Adolf -- also known as Adi -- Dassler is best known as the founder of the Adidas company, whose three-stripe logo was to become synonymous with athletic shoes. By the late 1970s, the company was manufacturing 200,000 pairs of shoes per day and had expanded production to include sportswear, athletic bags, balls and other equipment.
Adolf Dassler was born in 1900 in the Bavarian mill town of Herzogenaurach, Germany. He originally trained to be a baker, but when his family started a small shoe-making business, he turned his hand to creating footwear. The family started out making bedroom slippers using scavenged materials such as used tires, old helmets and rucksacks. As his sister cut patterns from canvas, Adolf used his home-made shoe trimmer, which was powered by a bicycle.
Focus on Athletics
Adolf, a sports fanatic, began transforming the slippers into lightweight gymnastics and soccer shoes with cleats. The family, including Adi's brother Rudolf, made enough money to open a small factory in 1926. The brothers first sold a shoe made specifically for tennis players, then began creating shoes for other sports. Their many technical innovations, including the first athletic shoe with arch support, made the shoes popular with athletes. The company added to its fame and gained publicity by giving away shoes to Olympic athletes at the 1928 Amsterdam games. Eight years later, Jesse Owens won the Berlin Olympics gold medal in track wearing the family's shoes.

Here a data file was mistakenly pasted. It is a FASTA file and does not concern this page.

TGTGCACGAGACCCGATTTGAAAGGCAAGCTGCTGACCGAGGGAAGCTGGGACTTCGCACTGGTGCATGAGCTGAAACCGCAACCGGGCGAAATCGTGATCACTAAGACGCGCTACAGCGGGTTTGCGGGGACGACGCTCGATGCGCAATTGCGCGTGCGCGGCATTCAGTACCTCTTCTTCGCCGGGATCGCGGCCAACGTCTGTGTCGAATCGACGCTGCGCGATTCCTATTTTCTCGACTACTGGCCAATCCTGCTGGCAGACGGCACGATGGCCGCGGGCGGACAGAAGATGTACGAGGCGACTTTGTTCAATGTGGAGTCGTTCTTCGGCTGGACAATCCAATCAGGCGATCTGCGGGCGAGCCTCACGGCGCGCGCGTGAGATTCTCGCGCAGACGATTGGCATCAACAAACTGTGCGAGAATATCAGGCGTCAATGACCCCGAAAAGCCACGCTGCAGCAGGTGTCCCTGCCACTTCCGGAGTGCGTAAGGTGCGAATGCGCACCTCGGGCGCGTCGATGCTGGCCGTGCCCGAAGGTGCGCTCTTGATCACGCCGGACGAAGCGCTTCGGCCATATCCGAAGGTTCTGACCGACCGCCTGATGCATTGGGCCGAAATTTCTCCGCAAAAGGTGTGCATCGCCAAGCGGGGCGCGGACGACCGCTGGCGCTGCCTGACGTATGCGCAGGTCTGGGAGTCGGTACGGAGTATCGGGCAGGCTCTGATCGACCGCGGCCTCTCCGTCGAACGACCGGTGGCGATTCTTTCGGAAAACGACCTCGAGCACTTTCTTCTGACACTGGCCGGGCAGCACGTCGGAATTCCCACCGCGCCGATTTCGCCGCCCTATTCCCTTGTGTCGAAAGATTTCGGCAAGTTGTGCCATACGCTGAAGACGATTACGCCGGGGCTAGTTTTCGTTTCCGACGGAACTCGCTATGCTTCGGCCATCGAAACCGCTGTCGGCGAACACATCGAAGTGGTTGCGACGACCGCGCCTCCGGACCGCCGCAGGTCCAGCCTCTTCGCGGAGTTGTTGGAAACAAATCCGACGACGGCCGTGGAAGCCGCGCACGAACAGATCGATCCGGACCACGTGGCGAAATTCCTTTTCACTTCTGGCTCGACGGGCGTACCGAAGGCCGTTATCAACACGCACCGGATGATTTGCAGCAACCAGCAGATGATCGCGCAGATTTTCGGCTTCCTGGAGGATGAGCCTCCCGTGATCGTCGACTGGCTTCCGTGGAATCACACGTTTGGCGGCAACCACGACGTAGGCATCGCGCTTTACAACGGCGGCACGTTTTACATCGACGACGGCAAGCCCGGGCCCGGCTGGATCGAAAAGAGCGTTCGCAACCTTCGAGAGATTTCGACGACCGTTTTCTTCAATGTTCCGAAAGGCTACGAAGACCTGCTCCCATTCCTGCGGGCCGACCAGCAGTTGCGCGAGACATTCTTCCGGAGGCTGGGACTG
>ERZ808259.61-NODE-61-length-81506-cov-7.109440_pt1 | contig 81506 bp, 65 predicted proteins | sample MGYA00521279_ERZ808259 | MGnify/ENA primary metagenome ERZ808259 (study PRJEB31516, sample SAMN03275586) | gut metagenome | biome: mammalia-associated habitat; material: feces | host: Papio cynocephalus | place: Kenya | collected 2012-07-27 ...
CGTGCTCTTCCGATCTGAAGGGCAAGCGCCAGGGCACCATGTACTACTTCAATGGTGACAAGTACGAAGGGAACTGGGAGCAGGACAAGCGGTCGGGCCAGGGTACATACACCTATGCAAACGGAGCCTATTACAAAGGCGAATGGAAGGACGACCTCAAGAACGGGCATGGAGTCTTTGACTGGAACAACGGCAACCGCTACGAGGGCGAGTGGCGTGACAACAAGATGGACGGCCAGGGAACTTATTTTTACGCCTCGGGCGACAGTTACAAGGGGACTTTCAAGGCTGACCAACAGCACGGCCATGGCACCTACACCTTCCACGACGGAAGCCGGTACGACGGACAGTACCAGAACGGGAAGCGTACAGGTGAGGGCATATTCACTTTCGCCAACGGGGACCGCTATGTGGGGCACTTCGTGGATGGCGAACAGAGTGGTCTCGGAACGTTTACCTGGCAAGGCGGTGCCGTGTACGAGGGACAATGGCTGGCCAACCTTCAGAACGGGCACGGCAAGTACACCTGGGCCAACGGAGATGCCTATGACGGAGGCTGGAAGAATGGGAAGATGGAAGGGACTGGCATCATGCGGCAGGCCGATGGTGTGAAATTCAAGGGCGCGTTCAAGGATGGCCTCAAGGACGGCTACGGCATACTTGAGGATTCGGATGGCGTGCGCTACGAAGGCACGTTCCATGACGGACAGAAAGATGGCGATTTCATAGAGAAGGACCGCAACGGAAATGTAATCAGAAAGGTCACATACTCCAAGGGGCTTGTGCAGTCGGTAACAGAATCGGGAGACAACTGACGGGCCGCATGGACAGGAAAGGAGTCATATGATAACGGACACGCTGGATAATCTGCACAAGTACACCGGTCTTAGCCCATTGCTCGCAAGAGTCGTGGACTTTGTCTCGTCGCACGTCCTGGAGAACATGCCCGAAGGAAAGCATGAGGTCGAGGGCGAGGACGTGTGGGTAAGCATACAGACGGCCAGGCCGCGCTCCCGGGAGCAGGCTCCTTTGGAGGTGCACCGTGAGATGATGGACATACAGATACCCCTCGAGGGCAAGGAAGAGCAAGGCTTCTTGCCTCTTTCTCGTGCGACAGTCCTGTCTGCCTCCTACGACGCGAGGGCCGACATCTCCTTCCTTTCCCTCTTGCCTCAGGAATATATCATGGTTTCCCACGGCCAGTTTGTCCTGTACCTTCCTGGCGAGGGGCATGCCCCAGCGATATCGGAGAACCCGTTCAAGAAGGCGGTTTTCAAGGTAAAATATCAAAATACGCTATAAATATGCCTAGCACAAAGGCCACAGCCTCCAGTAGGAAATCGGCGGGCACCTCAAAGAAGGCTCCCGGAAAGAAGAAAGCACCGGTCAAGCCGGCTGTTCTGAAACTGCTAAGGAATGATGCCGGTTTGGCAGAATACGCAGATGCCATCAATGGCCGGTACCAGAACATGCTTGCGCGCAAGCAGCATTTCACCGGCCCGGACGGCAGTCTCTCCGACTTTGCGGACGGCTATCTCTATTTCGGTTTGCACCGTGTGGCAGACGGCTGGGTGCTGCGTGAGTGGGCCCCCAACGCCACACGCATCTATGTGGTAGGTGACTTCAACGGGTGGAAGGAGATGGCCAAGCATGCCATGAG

Split From Brother
During the war, the shoe factory was taken over to produce boots for German soldiers. Although Rudolf served in the German army, Adolf continued to run the factory through the war. In the late 1940s, disagreements between Adolf and his brother caused them to dissolve their partnership forever. Adolf used his nickname “Adi” along with the first syllable of his last name to created the company name “Adidas.” Meanwhile, Rudolf set up a rival shoe company nearby and named it “Puma.”
Dassler's company did not begin selling products in the U.S. until 1968, but Adidas shoes' popularity quickly spread among both serious and casual athletes and quickly became the top-selling American sports shoe. At the 1972 Olympics, every official as well as the vast majority of athletes wore Adidas shoes. The Adidas company also was highly successful in creating and selling its own line of sportswear. Adi Dassler died in 1978, at which time son Horst took over the company.